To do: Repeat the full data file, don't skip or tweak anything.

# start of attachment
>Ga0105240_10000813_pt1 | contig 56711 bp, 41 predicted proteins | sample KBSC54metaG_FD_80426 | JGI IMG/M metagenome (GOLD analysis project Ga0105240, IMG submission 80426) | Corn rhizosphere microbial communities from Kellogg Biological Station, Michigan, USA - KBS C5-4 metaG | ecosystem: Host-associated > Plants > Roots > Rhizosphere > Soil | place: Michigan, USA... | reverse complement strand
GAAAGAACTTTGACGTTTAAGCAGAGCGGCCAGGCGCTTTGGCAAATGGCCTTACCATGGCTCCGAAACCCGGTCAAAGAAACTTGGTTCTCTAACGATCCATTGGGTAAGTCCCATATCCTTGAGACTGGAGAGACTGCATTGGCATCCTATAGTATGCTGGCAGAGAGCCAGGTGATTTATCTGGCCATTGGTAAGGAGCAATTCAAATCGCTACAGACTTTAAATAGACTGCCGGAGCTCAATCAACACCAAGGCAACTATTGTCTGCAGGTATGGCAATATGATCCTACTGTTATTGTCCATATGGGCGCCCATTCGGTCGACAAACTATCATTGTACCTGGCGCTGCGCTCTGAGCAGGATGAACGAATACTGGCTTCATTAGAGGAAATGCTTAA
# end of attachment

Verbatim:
>Ga0105240_10000813_pt1 | contig 56711 bp, 41 predicted proteins | sample KBSC54metaG_FD_80426 | JGI IMG/M metagenome (GOLD analysis project Ga0105240, IMG submission 80426) | Corn rhizosphere microbial communities from Kellogg Biological Station, Michigan, USA - KBS C5-4 metaG | ecosystem: Host-associated > Plants > Roots > Rhizosphere > Soil | place: Michigan, USA... | reverse complement strand
GAAAGAACTTTGACGTTTAAGCAGAGCGGCCAGGCGCTTTGGCAAATGGCCTTACCATGGCTCCGAAACCCGGTCAAAGAAACTTGGTTCTCTAACGATCCATTGGGTAAGTCCCATATCCTTGAGACTGGAGAGACTGCATTGGCATCCTATAGTATGCTGGCAGAGAGCCAGGTGATTTATCTGGCCATTGGTAAGGAGCAATTCAAATCGCTACAGACTTTAAATAGACTGCCGGAGCTCAATCAACACCAAGGCAACTATTGTCTGCAGGTATGGCAATATGATCCTACTGTTATTGTCCATATGGGCGCCCATTCGGTCGACAAACTATCATTGTACCTGGCGCTGCGCTCTGAGCAGGATGAACGAATACTGGCTTCATTAGAGGAAATGCTTAA